Turkish President Gul has indicated that he does not want to swap posts with Prime Minister Erdogan when the Gul’s presidential term ends later this year.
Gul said today he does not favour a model similar to that of Russia where the president and prime minister have traded places and one has ruled in the other’s shadow.
When asked about the presidential election, Gul told reporters, “I don’t have any political plan for the future under today’s circumstances.”
Stressing he “can’t talk openly about certain subjects as he is currently the president,” Gul said: “I said we would speak and discuss [the presidential elections] with our friends and we will make a decision. Turkey is a mature country. The future of Turkey will always be bright.”
Prime Minister Erdogan has said that he has not decided yet whether or not to run for president and that he was consulting with others first.
In Turkey, the president is head of state, but it remains largely a symbolic position. It includes the power to send legislation back to parliament, to appoint judges to the constitutional court and install university presidents. The president is also the commander-in-chief of the armed forces, and can call meetings of parliament.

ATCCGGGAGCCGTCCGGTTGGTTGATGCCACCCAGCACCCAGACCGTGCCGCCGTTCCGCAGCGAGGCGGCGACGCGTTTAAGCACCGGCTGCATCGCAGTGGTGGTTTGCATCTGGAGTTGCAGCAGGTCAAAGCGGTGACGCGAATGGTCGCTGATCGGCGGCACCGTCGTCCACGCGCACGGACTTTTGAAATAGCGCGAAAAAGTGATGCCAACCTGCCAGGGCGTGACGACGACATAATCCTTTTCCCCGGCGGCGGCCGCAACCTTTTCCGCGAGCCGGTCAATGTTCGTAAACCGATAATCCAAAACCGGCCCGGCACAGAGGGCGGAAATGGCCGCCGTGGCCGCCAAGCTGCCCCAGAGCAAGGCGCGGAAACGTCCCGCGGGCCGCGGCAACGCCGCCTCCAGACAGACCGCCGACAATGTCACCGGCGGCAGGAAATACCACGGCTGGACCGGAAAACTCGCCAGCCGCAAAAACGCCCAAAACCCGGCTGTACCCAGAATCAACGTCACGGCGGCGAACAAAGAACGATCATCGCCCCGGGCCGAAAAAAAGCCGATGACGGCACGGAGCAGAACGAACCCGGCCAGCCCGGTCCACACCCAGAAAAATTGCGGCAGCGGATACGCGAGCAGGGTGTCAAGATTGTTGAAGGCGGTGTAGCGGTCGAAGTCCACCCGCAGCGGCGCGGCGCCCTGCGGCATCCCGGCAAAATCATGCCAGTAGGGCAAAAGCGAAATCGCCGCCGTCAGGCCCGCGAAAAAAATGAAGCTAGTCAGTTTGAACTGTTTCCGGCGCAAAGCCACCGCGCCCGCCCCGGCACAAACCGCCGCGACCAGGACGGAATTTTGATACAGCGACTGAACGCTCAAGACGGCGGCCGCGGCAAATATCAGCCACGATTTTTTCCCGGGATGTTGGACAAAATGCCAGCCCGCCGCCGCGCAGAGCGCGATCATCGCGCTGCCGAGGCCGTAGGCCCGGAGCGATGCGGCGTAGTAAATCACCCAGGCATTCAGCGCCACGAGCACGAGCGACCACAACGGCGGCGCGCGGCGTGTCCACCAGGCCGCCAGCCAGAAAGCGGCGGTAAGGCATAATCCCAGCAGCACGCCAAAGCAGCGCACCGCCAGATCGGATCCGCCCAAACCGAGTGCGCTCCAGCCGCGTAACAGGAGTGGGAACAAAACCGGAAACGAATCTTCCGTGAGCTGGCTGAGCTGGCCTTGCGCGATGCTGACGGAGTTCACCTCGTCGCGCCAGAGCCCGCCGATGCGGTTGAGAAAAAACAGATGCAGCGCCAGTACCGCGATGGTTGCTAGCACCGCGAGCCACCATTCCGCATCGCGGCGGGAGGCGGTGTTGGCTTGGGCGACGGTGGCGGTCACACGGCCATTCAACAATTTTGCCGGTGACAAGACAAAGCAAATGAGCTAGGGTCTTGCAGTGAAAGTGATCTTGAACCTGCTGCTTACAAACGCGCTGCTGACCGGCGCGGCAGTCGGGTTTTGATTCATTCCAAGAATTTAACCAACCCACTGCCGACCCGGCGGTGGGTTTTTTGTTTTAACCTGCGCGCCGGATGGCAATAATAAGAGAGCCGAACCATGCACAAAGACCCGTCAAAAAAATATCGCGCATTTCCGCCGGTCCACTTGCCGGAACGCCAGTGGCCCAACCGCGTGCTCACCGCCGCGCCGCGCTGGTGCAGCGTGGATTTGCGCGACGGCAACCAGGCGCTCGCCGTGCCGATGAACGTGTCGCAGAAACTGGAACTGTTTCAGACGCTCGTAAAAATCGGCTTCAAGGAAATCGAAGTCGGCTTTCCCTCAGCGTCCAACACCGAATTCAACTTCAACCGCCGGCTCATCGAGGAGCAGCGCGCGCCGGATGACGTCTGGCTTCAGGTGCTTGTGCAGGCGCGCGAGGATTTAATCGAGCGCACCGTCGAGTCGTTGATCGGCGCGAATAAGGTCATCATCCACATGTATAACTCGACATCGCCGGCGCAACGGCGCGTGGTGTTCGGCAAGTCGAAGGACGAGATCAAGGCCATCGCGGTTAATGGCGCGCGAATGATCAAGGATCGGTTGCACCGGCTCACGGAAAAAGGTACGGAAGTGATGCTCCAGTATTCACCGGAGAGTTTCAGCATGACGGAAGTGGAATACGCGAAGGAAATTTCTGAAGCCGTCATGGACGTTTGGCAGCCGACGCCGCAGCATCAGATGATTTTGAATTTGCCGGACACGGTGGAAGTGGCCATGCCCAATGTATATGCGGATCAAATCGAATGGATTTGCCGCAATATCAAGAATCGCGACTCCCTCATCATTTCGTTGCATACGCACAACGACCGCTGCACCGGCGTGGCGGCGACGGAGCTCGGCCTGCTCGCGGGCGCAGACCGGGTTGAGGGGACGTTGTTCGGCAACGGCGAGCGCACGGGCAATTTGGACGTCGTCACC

In May 2012, Erdogan opened a debate on changing the current parliamentary system, in which most of the governing power rests with the prime minister, toward a presidential system with a more powerful executive, along the lines of the United States or France.
He recently said that if he should become president, he would maximise the use of presidential powers.